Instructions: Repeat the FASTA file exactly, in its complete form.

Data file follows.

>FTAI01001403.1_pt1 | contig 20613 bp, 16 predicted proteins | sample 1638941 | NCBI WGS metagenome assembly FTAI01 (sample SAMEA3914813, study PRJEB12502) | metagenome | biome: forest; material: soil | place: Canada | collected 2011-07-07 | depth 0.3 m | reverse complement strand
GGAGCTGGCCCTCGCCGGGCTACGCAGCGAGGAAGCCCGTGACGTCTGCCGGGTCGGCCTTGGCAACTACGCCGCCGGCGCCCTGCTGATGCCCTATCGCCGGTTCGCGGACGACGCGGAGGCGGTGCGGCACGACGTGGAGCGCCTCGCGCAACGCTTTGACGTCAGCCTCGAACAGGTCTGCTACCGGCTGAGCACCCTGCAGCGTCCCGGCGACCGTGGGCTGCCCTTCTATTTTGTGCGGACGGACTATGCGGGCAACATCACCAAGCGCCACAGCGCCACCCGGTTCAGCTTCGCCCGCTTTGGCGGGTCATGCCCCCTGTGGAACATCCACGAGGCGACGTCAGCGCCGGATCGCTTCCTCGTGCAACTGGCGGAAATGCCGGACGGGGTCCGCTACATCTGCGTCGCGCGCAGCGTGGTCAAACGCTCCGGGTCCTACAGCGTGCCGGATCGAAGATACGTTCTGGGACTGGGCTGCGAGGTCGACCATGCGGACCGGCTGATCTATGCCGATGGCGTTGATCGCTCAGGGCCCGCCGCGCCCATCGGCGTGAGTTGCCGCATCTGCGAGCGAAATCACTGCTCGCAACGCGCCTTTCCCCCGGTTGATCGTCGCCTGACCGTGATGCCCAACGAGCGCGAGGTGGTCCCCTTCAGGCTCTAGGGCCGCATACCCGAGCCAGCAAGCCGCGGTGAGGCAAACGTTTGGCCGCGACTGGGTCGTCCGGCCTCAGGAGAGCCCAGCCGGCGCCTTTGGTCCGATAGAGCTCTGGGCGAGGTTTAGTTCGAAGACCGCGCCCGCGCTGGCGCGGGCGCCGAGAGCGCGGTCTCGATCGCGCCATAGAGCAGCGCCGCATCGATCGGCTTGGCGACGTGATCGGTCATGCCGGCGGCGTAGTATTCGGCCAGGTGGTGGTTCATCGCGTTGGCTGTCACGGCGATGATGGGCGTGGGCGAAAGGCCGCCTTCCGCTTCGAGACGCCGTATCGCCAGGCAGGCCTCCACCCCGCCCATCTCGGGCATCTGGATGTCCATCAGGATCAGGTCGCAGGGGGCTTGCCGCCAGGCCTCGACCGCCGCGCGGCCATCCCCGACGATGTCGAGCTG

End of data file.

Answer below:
>FTAI01001403.1_pt1 | contig 20613 bp, 16 predicted proteins | sample 1638941 | NCBI WGS metagenome assembly FTAI01 (sample SAMEA3914813, study PRJEB12502) | metagenome | biome: forest; material: soil | place: Canada | collected 2011-07-07 | depth 0.3 m | reverse complement strand
GGAGCTGGCCCTCGCCGGGCTACGCAGCGAGGAAGCCCGTGACGTCTGCCGGGTCGGCCTTGGCAACTACGCCGCCGGCGCCCTGCTGATGCCCTATCGCCGGTTCGCGGACGACGCGGAGGCGGTGCGGCACGACGTGGAGCGCCTCGCGCAACGCTTTGACGTCAGCCTCGAACAGGTCTGCTACCGGCTGAGCACCCTGCAGCGTCCCGGCGACCGTGGGCTGCCCTTCTATTTTGTGCGGACGGACTATGCGGGCAACATCACCAAGCGCCACAGCGCCACCCGGTTCAGCTTCGCCCGCTTTGGCGGGTCATGCCCCCTGTGGAACATCCACGAGGCGACGTCAGCGCCGGATCGCTTCCTCGTGCAACTGGCGGAAATGCCGGACGGGGTCCGCTACATCTGCGTCGCGCGCAGCGTGGTCAAACGCTCCGGGTCCTACAGCGTGCCGGATCGAAGATACGTTCTGGGACTGGGCTGCGAGGTCGACCATGCGGACCGGCTGATCTATGCCGATGGCGTTGATCGCTCAGGGCCCGCCGCGCCCATCGGCGTGAGTTGCCGCATCTGCGAGCGAAATCACTGCTCGCAACGCGCCTTTCCCCCGGTTGATCGTCGCCTGACCGTGATGCCCAACGAGCGCGAGGTGGTCCCCTTCAGGCTCTAGGGCCGCATACCCGAGCCAGCAAGCCGCGGTGAGGCAAACGTTTGGCCGCGACTGGGTCGTCCGGCCTCAGGAGAGCCCAGCCGGCGCCTTTGGTCCGATAGAGCTCTGGGCGAGGTTTAGTTCGAAGACCGCGCCCGCGCTGGCGCGGGCGCCGAGAGCGCGGTCTCGATCGCGCCATAGAGCAGCGCCGCATCGATCGGCTTGGCGACGTGATCGGTCATGCCGGCGGCGTAGTATTCGGCCAGGTGGTGGTTCATCGCGTTGGCTGTCACGGCGATGATGGGCGTGGGCGAAAGGCCGCCTTCCGCTTCGAGACGCCGTATCGCCAGGCAGGCCTCCACCCCGCCCATCTCGGGCATCTGGATGTCCATCAGGATCAGGTCGCAGGGGGCTTGCCGCCAGGCCTCGACCGCCGCGCGGCCATCCCCGACGATGTCGAGCTG